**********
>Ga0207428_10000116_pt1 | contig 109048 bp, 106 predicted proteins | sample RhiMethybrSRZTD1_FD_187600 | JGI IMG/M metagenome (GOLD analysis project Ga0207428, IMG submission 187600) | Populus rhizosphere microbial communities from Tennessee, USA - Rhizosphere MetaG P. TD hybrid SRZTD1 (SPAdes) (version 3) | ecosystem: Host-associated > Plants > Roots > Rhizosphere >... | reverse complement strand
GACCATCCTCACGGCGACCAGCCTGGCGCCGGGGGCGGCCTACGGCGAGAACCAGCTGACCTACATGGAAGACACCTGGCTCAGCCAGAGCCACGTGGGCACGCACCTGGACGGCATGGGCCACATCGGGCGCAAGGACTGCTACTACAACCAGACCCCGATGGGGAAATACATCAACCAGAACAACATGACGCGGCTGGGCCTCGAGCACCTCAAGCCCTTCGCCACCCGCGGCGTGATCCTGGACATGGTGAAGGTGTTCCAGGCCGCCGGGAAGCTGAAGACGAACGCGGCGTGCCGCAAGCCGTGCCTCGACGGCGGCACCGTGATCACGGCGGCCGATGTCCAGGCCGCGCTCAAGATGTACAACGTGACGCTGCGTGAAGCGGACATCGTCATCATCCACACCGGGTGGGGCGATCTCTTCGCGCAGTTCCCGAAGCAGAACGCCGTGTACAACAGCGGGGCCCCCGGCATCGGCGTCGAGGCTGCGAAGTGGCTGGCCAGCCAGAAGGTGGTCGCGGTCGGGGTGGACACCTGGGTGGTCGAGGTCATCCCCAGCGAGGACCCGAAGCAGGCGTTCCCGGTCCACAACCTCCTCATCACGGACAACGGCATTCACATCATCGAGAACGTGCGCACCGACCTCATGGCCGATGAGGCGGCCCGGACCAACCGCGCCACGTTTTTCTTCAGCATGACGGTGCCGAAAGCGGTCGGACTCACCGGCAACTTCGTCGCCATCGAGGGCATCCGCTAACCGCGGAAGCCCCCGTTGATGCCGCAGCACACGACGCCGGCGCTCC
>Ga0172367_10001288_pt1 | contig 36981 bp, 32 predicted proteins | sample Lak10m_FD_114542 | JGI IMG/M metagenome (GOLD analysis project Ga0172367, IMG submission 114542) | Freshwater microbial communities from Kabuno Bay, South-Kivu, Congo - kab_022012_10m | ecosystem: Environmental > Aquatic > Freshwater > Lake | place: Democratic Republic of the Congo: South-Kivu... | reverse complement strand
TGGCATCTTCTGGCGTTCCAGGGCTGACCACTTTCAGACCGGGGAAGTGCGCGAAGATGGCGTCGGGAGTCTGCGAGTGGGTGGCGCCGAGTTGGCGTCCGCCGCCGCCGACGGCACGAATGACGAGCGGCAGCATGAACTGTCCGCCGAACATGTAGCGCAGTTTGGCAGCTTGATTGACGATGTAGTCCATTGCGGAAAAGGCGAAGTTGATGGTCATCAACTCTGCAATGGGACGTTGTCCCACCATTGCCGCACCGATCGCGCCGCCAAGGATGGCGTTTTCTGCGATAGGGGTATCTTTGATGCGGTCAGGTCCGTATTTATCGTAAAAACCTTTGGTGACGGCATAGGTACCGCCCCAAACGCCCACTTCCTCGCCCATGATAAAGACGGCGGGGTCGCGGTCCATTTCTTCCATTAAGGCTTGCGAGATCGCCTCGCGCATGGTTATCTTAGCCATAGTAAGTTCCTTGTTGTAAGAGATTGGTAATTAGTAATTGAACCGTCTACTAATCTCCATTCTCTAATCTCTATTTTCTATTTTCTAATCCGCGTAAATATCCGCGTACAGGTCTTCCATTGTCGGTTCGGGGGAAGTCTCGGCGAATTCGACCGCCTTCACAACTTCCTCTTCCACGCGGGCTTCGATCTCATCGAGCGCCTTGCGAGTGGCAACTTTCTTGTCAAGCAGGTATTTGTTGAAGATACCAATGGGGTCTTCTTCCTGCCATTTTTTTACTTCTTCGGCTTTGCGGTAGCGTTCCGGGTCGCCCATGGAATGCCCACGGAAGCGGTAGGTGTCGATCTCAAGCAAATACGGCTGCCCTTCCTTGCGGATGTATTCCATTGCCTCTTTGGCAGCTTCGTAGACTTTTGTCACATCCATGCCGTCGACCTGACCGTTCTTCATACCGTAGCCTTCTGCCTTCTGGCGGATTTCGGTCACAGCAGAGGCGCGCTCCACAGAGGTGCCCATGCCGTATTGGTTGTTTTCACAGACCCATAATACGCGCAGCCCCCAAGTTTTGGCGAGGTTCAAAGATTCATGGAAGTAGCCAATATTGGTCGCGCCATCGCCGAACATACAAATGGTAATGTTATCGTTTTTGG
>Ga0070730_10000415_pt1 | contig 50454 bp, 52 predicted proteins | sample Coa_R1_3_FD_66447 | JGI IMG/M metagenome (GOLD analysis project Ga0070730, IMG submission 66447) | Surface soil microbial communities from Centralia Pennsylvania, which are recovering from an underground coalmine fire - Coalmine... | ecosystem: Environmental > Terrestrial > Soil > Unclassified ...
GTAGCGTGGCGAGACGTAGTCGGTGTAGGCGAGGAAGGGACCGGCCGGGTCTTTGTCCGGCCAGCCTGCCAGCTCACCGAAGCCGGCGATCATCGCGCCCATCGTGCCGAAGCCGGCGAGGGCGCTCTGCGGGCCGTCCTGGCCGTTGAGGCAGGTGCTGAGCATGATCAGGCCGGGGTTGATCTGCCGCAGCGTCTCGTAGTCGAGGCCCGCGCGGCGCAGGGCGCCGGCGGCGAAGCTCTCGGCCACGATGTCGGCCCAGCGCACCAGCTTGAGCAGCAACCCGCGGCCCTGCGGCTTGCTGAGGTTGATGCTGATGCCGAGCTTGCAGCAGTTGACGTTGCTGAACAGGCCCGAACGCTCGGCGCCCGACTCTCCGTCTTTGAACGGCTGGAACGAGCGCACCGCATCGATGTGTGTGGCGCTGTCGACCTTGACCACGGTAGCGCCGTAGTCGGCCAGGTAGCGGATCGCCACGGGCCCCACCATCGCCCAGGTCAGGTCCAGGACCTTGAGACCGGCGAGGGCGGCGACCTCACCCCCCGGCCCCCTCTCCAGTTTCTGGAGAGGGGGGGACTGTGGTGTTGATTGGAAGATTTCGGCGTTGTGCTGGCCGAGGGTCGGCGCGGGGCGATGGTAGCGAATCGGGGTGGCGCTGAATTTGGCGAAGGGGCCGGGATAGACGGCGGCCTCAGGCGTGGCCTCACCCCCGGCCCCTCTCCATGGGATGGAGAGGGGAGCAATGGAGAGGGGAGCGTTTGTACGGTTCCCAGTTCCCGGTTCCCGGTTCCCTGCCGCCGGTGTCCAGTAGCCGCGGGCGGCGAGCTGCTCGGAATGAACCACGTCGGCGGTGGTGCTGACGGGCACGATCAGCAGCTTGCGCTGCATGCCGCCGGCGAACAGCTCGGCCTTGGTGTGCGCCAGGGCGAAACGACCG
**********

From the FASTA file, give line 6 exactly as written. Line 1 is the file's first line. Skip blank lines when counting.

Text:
GTAGCGTGGCGAGACGTAGTCGGTGTAGGCGAGGAAGGGACCGGCCGGGTCTTTGTCCGGCCAGCCTGCCAGCTCACCGAAGCCGGCGATCATCGCGCCCATCGTGCCGAAGCCGGCGAGGGCGCTCTGCGGGCCGTCCTGGCCGTTGAGGCAGGTGCTGAGCATGATCAGGCCGGGGTTGATCTGCCGCAGCGTCTCGTAGTCGAGGCCCGCGCGGCGCAGGGCGCCGGCGGCGAAGCTCTCGGCCACGATGTCGGCCCAGCGCACCAGCTTGAGCAGCAACCCGCGGCCCTGCGGCTTGCTGAGGTTGATGCTGATGCCGAGCTTGCAGCAGTTGACGTTGCTGAACAGGCCCGAACGCTCGGCGCCCGACTCTCCGTCTTTGAACGGCTGGAACGAGCGCACCGCATCGATGTGTGTGGCGCTGTCGACCTTGACCACGGTAGCGCCGTAGTCGGCCAGGTAGCGGATCGCCACGGGCCCCACCATCGCCCAGGTCAGGTCCAGGACCTTGAGACCGGCGAGGGCGGCGACCTCACCCCCCGGCCCCCTCTCCAGTTTCTGGAGAGGGGGGGACTGTGGTGTTGATTGGAAGATTTCGGCGTTGTGCTGGCCGAGGGTCGGCGCGGGGCGATGGTAGCGAATCGGGGTGGCGCTGAATTTGGCGAAGGGGCCGGGATAGACGGCGGCCTCAGGCGTGGCCTCACCCCCGGCCCCTCTCCATGGGATGGAGAGGGGAGCAATGGAGAGGGGAGCGTTTGTACGGTTCCCAGTTCCCGGTTCCCGGTTCCCTGCCGCCGGTGTCCAGTAGCCGCGGGCGGCGAGCTGCTCGGAATGAACCACGTCGGCGGTGGTGCTGACGGGCACGATCAGCAGCTTGCGCTGCATGCCGCCGGCGAACAGCTCGGCCTTGGTGTGCGCCAGGGCGAAACGACCG